“To wait, biblically speaking, is not to assume the worst, worry, fret, make demands, or take control. Nor is waiting inactivity. Waiting is a sustained effort to stay focused on God through prayer and belief. To wait is to ‘rest in the LORD, and wait patiently for Him’ (Psalm 37:7).” Max Lucado

I wait. I pray. I try to remember to breathe. And I post, asking you to pray for her immediate family (2 adults, 2 teens) and ours (2 seniors with underlying health issues).

Max Lucado wrote ” Waiting is a sustained effort to stay focused on God through prayer and belief.” I have found it increasingly difficult to stay focused on God through these four months. The monotony of repetitive actions gets to me: (Didn’t I just change this toilet paper roll? Didn’t I just fill these same prescription boxes?) Changing the wall calendar page has gotten startling! How did we get from March to mid-July?

Many believers have told me they believe that this world-wide pandemic is a massive effort by the forces of darkness to separate us from one another and from God. The level of warfare I have experienced has me leaning that direction.

Hebrews 12:1-2a (NIV2011)  Therefore, since we are surrounded by such a great cloud of witnesses, let us throw off everything that hinders and the sin that so easily entangles. And let us run with perseverance the race marked out for us, fixing our eyes on Jesus, the pioneer and perfecter of faith.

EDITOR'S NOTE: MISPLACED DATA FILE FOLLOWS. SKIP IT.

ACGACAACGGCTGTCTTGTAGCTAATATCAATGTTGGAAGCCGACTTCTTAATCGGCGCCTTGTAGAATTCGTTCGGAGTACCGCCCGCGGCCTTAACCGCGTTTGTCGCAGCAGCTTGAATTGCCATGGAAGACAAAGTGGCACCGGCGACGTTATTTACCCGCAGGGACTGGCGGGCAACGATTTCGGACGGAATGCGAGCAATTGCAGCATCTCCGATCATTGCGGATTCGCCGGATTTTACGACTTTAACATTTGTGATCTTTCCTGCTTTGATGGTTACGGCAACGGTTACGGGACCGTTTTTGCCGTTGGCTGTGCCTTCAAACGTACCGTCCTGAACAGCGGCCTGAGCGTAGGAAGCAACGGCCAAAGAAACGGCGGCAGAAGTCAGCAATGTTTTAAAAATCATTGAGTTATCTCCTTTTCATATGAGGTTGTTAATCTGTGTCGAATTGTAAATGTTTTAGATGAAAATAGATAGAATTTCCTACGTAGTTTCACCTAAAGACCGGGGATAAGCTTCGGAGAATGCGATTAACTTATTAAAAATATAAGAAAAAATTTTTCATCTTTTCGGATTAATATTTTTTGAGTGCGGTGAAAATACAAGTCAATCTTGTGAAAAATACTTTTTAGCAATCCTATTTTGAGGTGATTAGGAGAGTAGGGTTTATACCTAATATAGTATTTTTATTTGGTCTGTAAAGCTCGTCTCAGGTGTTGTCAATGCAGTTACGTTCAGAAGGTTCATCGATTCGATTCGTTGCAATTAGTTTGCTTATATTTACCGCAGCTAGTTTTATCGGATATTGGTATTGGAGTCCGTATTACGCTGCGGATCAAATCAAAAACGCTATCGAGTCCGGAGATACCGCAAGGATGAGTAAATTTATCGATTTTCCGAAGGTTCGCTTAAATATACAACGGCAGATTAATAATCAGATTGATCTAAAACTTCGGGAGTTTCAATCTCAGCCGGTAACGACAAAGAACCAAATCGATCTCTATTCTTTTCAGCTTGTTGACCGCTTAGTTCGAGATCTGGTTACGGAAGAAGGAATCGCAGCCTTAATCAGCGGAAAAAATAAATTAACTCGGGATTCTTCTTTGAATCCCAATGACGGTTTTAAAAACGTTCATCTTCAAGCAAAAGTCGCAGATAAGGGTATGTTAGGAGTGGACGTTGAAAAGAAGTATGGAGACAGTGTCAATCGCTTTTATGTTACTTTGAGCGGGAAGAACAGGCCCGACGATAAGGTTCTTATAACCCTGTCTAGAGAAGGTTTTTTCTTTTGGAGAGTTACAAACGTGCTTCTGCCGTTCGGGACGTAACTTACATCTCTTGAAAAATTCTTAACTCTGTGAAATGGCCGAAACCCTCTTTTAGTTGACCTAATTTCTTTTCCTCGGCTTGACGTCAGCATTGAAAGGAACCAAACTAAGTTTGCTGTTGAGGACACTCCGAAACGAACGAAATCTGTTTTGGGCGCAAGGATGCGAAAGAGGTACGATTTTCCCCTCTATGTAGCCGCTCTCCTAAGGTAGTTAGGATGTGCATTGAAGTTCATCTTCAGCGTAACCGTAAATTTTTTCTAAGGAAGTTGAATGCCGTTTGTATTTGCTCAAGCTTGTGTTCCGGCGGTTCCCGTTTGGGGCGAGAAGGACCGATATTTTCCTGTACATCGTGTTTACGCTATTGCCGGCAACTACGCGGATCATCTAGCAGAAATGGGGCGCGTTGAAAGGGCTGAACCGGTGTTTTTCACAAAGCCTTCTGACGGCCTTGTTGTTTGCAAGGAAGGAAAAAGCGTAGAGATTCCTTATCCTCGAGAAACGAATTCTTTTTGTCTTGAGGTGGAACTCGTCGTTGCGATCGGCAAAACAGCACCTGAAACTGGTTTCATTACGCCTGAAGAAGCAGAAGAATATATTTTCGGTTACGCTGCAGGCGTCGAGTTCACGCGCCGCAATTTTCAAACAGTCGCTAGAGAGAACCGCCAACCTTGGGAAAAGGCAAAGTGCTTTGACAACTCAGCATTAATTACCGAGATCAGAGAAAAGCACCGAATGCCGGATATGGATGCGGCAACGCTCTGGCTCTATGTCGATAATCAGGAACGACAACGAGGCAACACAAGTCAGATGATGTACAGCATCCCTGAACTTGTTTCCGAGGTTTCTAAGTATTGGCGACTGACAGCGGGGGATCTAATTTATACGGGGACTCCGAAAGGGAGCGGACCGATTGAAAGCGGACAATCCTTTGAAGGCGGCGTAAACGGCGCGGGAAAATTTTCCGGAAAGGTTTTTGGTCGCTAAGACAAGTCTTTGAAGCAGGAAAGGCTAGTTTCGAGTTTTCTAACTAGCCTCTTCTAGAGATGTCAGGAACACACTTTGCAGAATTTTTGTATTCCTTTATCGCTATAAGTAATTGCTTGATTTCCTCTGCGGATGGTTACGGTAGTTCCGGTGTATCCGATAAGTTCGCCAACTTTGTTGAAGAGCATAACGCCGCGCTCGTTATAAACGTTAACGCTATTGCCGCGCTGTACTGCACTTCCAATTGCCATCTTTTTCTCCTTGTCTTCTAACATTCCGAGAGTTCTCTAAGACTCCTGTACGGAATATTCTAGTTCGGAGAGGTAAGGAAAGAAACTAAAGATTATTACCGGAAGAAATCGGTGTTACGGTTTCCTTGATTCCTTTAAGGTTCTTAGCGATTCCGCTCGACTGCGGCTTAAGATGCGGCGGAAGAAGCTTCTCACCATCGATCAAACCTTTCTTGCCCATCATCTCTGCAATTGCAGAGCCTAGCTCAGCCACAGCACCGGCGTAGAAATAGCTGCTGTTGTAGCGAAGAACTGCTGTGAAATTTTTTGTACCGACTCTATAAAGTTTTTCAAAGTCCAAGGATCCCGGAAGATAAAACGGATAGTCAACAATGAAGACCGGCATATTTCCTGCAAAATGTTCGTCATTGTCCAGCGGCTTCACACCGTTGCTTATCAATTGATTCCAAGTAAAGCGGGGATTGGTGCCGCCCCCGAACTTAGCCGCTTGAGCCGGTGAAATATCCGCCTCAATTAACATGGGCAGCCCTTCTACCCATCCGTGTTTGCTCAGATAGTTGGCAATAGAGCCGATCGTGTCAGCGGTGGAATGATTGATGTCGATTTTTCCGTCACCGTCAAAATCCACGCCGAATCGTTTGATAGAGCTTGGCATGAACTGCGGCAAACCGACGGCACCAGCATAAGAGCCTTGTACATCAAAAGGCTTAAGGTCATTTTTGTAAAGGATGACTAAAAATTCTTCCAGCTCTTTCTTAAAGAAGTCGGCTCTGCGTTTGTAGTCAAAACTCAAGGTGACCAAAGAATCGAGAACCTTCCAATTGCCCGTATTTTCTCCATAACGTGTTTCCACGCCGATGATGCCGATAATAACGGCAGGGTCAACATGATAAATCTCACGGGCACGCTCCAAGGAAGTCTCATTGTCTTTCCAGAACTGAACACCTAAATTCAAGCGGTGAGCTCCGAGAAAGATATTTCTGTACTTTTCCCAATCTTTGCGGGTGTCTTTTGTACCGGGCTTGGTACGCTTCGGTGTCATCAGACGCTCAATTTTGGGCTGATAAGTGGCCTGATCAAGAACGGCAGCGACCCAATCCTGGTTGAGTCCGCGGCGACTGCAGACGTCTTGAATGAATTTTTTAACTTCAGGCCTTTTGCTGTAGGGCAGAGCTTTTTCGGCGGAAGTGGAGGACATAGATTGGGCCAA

NOW I have my work cut out for me! Throw off not casually get out from under, but THROW OFF everything that hinders. I have changed up my devotional time. There are days when I let the Bible app read to me in an attempt to immerse myself in Scripture. Morning Prayer, devotional writings, whatever feeds my weary soul.

If I read a chapter of Proverbs a day, I am finished with the book in one month. Psalms can be broken up into just about 5 chapters a day. I have gone so far as to break up Psalm 119 into days as it is VERY long for reading in just one sitting – at least for me! Fix my mind, fix my eyes, fix my ears upon the Lord God Almighty. The hymn below was written by Helen Howarth Lemmel, a woman from Batavia, Ohio! Yep, that is where I live. 🙂 The chorus is sung more than the hymn in most churches. Too bad they leave out the verses! Here is a quartet from the continent of India who do a wonderful arrangement of Turn Your Eyes Upon Jesus. I pray you will.

Summer Walk

When I took Lucky for a walk at Sycamore Park (see Playing Michael Q. Powell) I made certain we went near the water. She was not interested in swimming, though I did put her feet in at one point. Discovered a flower or two I was not familiar with. Bob and I recently discussed Matthew 6:28 “Consider the lilies of the field, how they grow…” Some translations read flowers or wildflowers. These plants remind me not to be anxious. My Heavenly Father knows all things that I need. He wants me focused on His Kingdom and His righteousness before all things. Seems this plant might be called Wild Petunia?